28 © 2013 University of Pittsburgh Summary Points: Evidence of Accountability to Rigorous Thinking Students listen to words and have to figure out what is going on based on abstract language. They are shown the pictures after they talk demonstrate understanding. Students summarize what they understand, using different words to name the same thing, in an effort to establish understanding even though this was done in a response to a different question. Students formulate conjecture about what may happen because of actions taken by the characters. Students challenge the quality of the reasoning when they disagree about a blanket being able to eat food. Students figure out how the problem was solved in the story.
29 © 2013 University of Pittsburgh Task Directions, Part II In trios, review the transcript and discuss responses to the following questions. Take notes on your discussion so that you can share your ideas with the whole group. What is the content or conceptual knowledge being built during this lesson? How does this kind of Accountable Talk text discussion support student comprehension? What role did text selection play in supporting this discussion? What kinds of preparation did teachers engage in to enact this lesson?
30 © 2013 University of Pittsburgh Summary Points: What Is the Content or Conceptual Knowledge Being Built During this Lesson? Students use and elaborate on such concepts and vocabulary including: giving up a loved object growing up and moving on participate in collaborative conversations understand the meaning of sophisticated words reading beyond the words in the text confirm understanding of a text read aloud
31 © 2013 University of Pittsburgh Gives students practice engaging in the practices of academic discussions (e.g., citing evidence). Clarifies misconceptions as they occur to ensure understanding before going on. Provides students with opportunities to hear, and then use, vocabulary beyond what they can read on their own that they also might use in everyday conversation. Permits teacher to assess student comprehension at frequent intervals. Summary Points: How Does this Kind of Accountable Talk Text Discussion Design Support Student Comprehension of the Text?
32 © 2013 University of Pittsburgh Summary Points: What Role Did Text Selection Play in Supporting This Discussion? Text was relevant to student interests. Text was complex because it included challenging concepts/vocabulary that became accessible because of current classroom talk. Text required students to apply comprehension skills to a challenging text at an instructional level through an interactive read aloud.
33 © 2013 University of Pittsburgh Summary Points: What Preparation is Necessary to Enact Such a Lesson? Choose a complex text that is appropriate for the students,content standards, the genre. Determine the central ideas in the text. Use knowledge of students to determine level of prior knowledge and to anticipate difficulties. Choose vocabulary to teach. Identify stopping points to assist comprehension. Develop open-ended, text-based questions. Decide what additional graphic support is necessary and when to use it. Anticipate follow-up responses.
34 © 2013 University of Pittsburgh Task Directions, Part III (refer to the transcript as needed) In trios, reflect again on the video example you watched to answer the following questions. What does the teacher do or say to engage the students with the text? What does the teacher do or say to engage the students with each other during the discussion? How does this teacher align to the expectations of the listening and speaking standards we studied? What do you notice about how students are building skills and habits that the standards value in terms of speaking and listening?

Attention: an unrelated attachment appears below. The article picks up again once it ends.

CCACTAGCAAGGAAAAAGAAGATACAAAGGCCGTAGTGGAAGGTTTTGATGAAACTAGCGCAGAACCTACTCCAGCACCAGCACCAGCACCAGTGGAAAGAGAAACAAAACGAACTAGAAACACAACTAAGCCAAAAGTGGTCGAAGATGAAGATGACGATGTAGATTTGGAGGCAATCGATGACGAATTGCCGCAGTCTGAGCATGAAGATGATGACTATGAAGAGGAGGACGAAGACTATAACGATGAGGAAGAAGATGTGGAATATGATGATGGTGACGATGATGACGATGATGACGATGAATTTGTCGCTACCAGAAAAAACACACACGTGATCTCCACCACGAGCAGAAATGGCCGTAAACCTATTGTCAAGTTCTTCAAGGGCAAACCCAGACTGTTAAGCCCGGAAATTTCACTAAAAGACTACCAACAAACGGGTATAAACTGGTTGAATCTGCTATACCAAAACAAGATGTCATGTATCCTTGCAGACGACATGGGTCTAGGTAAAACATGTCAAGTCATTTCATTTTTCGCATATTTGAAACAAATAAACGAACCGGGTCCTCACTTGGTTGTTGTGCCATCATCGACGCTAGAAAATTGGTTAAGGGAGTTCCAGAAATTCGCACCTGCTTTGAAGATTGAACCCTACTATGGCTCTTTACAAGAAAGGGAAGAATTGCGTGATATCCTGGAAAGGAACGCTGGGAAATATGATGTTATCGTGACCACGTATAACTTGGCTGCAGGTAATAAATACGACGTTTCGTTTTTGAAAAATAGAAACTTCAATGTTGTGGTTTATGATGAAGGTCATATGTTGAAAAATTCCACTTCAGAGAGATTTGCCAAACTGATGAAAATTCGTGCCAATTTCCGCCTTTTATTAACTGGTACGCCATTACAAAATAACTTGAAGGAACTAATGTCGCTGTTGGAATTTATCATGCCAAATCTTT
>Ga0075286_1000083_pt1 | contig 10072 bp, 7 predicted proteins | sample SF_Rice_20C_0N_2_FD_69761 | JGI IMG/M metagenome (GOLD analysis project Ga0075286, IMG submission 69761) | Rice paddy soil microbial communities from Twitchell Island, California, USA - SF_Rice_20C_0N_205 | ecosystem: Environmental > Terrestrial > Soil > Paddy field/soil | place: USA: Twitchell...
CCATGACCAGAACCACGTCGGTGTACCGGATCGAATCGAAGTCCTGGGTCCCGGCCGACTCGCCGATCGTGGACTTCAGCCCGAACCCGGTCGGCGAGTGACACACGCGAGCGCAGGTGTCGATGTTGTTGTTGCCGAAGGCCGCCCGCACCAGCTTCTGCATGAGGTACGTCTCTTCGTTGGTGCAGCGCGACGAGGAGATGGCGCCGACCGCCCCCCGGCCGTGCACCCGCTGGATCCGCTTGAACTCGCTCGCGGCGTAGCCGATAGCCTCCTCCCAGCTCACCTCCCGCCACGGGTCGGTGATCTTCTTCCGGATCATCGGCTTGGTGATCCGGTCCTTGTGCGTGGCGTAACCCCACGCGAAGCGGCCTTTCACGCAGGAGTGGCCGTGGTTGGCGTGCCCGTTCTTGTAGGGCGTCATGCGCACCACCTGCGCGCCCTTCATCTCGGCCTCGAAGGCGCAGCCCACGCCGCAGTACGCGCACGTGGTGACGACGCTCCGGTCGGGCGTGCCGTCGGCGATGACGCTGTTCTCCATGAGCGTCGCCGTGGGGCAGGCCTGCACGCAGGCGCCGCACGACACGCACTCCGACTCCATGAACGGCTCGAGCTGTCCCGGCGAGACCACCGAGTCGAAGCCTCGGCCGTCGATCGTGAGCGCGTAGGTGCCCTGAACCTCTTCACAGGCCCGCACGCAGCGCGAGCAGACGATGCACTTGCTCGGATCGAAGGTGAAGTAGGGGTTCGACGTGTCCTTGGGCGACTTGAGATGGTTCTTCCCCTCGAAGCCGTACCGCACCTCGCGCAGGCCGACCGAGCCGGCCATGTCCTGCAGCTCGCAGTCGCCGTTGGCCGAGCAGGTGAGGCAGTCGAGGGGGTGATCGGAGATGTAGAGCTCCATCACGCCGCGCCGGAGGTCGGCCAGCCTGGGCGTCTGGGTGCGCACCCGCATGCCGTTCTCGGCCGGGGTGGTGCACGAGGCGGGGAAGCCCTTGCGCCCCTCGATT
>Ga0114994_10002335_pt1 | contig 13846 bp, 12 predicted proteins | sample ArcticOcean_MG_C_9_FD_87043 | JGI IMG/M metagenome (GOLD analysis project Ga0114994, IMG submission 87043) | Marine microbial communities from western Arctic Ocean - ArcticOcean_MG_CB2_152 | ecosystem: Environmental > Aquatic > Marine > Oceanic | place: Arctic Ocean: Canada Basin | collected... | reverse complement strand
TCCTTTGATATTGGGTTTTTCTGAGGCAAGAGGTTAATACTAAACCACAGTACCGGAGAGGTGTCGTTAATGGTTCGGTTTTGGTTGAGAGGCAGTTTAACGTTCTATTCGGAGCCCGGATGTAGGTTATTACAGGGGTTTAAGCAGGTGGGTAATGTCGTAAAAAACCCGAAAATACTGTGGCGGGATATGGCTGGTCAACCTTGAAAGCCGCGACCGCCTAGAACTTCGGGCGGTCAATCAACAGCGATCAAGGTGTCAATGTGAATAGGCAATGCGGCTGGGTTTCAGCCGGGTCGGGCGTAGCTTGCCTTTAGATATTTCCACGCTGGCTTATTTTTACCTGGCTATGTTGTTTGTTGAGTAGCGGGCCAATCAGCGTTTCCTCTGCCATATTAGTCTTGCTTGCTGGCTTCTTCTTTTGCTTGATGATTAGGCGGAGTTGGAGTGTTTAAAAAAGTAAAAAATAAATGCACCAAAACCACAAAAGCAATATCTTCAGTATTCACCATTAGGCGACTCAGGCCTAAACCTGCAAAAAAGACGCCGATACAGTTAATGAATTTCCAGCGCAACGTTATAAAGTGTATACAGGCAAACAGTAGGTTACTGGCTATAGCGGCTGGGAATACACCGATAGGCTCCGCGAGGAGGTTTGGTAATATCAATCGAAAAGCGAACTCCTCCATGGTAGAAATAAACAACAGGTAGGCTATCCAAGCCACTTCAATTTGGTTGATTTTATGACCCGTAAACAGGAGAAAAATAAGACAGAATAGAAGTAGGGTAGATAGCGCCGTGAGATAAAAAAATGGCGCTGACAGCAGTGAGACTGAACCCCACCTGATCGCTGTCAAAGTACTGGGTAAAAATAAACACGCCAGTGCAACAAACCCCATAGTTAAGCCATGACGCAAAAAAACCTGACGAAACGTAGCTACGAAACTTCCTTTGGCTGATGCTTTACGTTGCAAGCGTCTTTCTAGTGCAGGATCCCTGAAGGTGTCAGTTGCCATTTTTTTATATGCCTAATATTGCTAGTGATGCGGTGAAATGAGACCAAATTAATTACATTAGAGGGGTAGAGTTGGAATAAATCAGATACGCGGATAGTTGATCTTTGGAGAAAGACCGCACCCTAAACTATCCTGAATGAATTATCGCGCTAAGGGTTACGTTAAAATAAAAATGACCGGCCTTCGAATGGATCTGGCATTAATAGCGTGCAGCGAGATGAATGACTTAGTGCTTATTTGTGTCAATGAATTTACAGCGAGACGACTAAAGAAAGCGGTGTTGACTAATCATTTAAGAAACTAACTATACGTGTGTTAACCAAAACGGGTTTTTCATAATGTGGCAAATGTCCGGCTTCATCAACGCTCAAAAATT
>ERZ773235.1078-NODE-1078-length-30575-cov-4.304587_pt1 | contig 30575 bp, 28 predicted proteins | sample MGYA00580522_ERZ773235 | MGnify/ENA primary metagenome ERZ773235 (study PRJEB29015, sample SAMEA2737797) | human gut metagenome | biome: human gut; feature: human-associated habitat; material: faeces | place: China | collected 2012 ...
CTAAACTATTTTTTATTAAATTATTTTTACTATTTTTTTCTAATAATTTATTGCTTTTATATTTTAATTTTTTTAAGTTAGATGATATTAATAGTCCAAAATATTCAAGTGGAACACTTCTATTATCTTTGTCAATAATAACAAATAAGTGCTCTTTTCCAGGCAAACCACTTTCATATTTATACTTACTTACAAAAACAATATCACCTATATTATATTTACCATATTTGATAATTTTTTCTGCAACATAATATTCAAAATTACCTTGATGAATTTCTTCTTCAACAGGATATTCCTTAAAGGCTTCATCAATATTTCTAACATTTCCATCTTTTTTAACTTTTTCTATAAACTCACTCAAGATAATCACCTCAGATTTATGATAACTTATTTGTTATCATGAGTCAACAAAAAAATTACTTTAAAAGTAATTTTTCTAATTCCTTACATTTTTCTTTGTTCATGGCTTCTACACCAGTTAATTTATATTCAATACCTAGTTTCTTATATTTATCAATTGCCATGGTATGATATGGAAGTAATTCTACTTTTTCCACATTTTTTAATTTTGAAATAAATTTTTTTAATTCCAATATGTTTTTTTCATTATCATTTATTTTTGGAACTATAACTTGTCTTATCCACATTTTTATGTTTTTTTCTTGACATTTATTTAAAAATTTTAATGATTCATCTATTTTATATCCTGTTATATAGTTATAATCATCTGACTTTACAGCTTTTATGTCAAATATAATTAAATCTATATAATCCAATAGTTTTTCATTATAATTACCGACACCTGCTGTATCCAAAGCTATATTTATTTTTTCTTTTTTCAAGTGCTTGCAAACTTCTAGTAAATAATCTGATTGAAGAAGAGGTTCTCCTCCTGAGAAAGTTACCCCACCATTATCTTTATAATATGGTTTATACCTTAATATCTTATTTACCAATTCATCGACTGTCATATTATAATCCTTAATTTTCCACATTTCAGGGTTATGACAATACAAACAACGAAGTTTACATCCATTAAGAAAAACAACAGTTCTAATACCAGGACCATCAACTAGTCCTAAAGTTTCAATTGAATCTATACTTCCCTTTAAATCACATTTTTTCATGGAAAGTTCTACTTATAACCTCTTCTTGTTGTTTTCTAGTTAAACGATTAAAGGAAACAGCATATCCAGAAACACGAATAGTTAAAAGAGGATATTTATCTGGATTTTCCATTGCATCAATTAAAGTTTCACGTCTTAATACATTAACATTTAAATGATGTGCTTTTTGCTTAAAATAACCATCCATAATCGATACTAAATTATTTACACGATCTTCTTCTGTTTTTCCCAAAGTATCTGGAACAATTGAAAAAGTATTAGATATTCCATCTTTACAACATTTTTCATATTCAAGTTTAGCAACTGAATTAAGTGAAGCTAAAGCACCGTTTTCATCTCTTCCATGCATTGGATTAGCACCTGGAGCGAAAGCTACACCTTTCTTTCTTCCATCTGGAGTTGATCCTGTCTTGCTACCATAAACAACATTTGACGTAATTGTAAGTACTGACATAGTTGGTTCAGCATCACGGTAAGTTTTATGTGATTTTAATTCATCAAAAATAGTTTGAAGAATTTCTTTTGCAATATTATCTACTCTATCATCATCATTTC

35 © 2013 University of Pittsburgh Summary Points: What Does the Facilitator Do to Engage Students with the Text? In advance: Study the text to identify the key ideas to be developed. Decide where to segment the text to support comprehension of difficult passages requiring inference. Keep track of key ideas to be developed throughout the discussion. During the discussion: Pose open-ended and follow-up questions to guide the discussion. Use specific talk moves to press for accuracy, reasoning, and evidence. Pay attention to linking and building ideas when necessary. Press students for evidence.
36 © 2013 University of Pittsburgh Summary Points: What Does the Teacher Do to Engage Students with One Another? Make sure all students can hear, and ask students to speak up or repeat their comments. Allow for repetition of important ideas with different words. Expect students to build on, and not just repeat, what others say.
37 © 2013 University of Pittsburgh Reflect on Academically Productive Talk in ELA What did you learn and/or what insights did you gain about academically productive talk and supporting implementation of the CCSS Speaking & Listening standards? What are the implications of your insights for the teaching and learning of all students? What ideas are you interested in learning more about? Why?
38 © 2013 University of Pittsburgh Bridge to Practice By ____________________, engage students in a text discussion on a complex text. If possible, audio or video tape your lesson or ask a colleague to transcribe the discussion. Then, reflect in writing on the discussion in terms of its alignment to the speaking and listening standard 1 and your own use of Accountable Talk moves. Draw on specific examples from the discussion to support your ideas. Be prepared to share your reflection with your colleagues on ______________________________.